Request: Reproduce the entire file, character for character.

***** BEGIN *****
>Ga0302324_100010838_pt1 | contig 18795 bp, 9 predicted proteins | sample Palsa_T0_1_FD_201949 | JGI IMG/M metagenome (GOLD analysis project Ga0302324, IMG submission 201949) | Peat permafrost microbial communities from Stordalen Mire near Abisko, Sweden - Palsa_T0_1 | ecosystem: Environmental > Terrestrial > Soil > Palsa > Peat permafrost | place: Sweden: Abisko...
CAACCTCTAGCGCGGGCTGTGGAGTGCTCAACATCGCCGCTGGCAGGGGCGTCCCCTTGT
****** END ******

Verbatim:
>Ga0302324_100010838_pt1 | contig 18795 bp, 9 predicted proteins | sample Palsa_T0_1_FD_201949 | JGI IMG/M metagenome (GOLD analysis project Ga0302324, IMG submission 201949) | Peat permafrost microbial communities from Stordalen Mire near Abisko, Sweden - Palsa_T0_1 | ecosystem: Environmental > Terrestrial > Soil > Palsa > Peat permafrost | place: Sweden: Abisko...
CAACCTCTAGCGCGGGCTGTGGAGTGCTCAACATCGCCGCTGGCAGGGGCGTCCCCTTGT